"Spiser hun fremdeles med oss?"
Translation:Is she still eating with us?
It's a very subtle difference and results with Google suggest fortsatt is used a lot more often than fremdeles, so maybe the difference is disappearing in everyday language? However, the difference might become clearer if you translate it into German, in case someone is learning that too. Fortsatt is "weiterhin", it is oriented more towards the future, as in today and continuing in the future (fortsatt, common root with "forsetzen" in German?) while fremdeles is "immer noch", it is looking at the past, you could imagine someone saying "Is she still eating with us after what happened last time?" Not sure that's how Norwegians use it, but that's how I would interpret it.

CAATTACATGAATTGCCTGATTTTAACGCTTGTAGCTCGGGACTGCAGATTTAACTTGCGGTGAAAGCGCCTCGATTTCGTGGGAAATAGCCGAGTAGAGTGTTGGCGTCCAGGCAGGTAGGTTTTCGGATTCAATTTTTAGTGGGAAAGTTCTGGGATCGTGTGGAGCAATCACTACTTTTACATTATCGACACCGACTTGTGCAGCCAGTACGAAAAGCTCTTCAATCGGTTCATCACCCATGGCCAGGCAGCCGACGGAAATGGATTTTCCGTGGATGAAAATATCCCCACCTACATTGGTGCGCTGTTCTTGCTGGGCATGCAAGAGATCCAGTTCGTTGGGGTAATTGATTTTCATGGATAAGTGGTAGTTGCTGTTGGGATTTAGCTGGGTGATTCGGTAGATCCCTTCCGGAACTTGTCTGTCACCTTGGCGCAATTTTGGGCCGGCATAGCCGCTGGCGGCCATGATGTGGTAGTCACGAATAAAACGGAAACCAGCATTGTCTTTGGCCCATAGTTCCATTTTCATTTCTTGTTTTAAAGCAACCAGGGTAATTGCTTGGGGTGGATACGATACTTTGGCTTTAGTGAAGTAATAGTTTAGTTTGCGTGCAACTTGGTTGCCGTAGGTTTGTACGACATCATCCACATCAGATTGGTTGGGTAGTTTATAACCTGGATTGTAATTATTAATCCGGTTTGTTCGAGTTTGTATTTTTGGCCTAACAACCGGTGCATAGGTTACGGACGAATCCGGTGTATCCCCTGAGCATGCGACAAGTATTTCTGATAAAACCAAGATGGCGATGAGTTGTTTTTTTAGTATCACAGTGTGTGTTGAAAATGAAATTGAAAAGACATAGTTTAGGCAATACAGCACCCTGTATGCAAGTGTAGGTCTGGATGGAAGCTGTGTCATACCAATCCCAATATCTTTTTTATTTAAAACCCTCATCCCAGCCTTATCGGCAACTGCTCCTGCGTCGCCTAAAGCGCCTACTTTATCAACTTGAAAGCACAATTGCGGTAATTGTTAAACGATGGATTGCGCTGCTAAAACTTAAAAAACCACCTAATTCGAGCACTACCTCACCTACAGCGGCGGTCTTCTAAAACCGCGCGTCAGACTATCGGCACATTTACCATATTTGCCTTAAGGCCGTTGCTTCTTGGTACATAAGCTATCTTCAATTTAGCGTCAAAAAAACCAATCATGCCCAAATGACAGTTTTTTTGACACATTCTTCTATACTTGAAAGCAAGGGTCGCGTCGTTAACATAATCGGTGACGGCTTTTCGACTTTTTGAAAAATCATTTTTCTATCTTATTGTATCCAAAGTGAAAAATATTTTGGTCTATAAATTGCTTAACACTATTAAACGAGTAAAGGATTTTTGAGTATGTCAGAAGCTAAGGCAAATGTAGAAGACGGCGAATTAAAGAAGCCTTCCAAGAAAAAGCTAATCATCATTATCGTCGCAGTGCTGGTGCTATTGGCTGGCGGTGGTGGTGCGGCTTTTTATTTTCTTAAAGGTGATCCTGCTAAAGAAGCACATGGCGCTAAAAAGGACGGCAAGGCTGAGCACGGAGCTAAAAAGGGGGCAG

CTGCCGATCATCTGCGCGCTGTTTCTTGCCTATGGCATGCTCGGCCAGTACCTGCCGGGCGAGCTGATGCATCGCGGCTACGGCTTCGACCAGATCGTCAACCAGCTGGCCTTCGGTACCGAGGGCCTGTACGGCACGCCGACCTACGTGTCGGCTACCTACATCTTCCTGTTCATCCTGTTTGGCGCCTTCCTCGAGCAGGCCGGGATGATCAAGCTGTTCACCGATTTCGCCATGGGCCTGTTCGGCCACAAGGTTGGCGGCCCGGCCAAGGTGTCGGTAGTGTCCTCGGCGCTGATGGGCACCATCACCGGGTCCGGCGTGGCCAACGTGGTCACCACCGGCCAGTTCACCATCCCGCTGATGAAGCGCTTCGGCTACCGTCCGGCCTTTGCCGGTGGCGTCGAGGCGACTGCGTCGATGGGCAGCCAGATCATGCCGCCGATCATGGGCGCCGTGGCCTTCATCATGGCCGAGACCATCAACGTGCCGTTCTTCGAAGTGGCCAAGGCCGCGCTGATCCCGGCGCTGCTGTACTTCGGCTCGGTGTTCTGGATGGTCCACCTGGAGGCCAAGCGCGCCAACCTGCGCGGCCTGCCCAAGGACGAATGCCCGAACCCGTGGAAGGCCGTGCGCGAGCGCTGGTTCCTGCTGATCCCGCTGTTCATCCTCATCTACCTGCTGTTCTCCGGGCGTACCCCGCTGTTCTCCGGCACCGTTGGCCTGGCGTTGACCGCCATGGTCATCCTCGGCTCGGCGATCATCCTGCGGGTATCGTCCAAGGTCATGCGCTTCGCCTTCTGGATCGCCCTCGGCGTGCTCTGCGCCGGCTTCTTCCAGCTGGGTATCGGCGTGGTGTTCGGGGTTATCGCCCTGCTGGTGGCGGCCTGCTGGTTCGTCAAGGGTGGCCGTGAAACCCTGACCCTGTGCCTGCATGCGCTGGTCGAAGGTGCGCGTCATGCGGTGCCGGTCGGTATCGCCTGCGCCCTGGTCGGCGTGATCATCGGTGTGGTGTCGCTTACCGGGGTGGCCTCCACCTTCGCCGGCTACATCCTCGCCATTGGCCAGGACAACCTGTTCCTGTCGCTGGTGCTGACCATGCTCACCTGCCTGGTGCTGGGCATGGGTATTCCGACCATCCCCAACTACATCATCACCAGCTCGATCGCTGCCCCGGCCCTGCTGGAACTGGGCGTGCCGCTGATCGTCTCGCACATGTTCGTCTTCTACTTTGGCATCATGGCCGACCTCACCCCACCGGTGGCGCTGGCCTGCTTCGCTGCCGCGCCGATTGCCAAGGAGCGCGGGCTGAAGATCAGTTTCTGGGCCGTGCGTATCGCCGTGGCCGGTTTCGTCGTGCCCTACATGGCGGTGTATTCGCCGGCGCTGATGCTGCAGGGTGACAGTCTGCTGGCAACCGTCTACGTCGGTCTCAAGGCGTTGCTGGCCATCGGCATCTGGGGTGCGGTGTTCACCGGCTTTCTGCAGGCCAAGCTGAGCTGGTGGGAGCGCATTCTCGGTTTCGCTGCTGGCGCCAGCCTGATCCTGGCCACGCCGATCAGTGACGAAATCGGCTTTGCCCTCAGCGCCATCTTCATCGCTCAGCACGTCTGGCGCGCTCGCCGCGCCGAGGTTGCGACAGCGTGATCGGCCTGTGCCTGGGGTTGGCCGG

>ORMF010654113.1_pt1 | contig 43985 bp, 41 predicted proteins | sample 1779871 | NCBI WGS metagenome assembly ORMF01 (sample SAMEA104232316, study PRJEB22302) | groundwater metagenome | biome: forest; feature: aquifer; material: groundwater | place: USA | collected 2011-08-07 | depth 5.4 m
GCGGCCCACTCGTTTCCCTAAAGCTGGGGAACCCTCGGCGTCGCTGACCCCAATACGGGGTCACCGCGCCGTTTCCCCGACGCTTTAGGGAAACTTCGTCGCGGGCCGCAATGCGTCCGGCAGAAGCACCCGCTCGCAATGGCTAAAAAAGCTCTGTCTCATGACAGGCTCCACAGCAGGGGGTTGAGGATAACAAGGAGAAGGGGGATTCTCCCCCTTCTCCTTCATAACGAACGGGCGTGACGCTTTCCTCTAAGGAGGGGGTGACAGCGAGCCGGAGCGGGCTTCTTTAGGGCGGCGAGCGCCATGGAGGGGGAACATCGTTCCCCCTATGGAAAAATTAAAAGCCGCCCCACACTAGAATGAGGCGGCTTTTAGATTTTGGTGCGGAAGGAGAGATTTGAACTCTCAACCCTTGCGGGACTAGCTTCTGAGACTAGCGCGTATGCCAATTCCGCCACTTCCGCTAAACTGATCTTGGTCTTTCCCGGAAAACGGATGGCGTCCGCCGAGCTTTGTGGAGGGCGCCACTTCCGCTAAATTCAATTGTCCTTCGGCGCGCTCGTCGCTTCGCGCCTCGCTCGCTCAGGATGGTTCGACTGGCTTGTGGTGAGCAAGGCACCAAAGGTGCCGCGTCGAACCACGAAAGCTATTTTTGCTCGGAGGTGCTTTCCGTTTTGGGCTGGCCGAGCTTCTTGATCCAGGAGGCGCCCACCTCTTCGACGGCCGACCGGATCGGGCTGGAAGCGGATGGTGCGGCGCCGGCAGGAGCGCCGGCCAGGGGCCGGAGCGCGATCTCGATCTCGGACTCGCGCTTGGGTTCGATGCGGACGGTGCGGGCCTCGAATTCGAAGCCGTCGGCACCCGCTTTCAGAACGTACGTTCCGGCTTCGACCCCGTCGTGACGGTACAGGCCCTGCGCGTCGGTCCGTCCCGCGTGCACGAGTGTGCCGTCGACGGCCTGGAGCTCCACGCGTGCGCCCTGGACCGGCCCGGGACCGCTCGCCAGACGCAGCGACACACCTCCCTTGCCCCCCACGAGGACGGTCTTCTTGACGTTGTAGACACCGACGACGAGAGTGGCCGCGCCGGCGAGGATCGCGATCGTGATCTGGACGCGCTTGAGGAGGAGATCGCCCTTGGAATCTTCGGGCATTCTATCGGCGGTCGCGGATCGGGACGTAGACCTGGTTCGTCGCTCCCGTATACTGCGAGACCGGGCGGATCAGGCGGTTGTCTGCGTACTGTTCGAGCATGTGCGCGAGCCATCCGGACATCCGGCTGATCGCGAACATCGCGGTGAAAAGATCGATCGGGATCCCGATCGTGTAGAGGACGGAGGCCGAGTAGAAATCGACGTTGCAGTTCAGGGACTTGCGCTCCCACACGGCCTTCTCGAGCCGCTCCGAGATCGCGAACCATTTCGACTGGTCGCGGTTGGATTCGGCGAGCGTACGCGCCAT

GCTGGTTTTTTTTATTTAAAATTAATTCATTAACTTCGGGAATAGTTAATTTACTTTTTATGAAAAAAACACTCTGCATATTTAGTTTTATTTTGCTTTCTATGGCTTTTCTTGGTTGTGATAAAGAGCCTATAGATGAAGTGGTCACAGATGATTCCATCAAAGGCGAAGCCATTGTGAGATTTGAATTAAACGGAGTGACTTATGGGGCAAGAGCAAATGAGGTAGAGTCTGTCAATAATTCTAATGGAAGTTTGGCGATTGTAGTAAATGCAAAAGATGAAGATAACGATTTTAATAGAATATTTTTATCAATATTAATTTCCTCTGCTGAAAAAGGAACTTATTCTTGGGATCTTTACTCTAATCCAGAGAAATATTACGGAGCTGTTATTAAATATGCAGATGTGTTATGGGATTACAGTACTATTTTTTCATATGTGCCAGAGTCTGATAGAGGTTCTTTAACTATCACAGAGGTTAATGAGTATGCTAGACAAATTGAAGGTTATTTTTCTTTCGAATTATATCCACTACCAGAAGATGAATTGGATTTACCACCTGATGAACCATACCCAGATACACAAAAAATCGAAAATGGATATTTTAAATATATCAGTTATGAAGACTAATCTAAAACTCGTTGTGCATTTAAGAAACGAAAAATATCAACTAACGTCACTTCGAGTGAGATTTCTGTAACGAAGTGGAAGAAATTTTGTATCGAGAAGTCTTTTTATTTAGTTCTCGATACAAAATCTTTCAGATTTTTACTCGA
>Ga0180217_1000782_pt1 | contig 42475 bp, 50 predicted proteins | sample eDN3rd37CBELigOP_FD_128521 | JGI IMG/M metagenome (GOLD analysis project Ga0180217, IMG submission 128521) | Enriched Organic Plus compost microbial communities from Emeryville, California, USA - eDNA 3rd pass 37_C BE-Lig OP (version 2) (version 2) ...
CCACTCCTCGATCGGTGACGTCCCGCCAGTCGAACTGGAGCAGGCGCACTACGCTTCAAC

"Does she still want to eat with us" sounds more natural, than "does she still want to eat together with us"
A sentence a mother might say to determine if she needs to set an extra plate.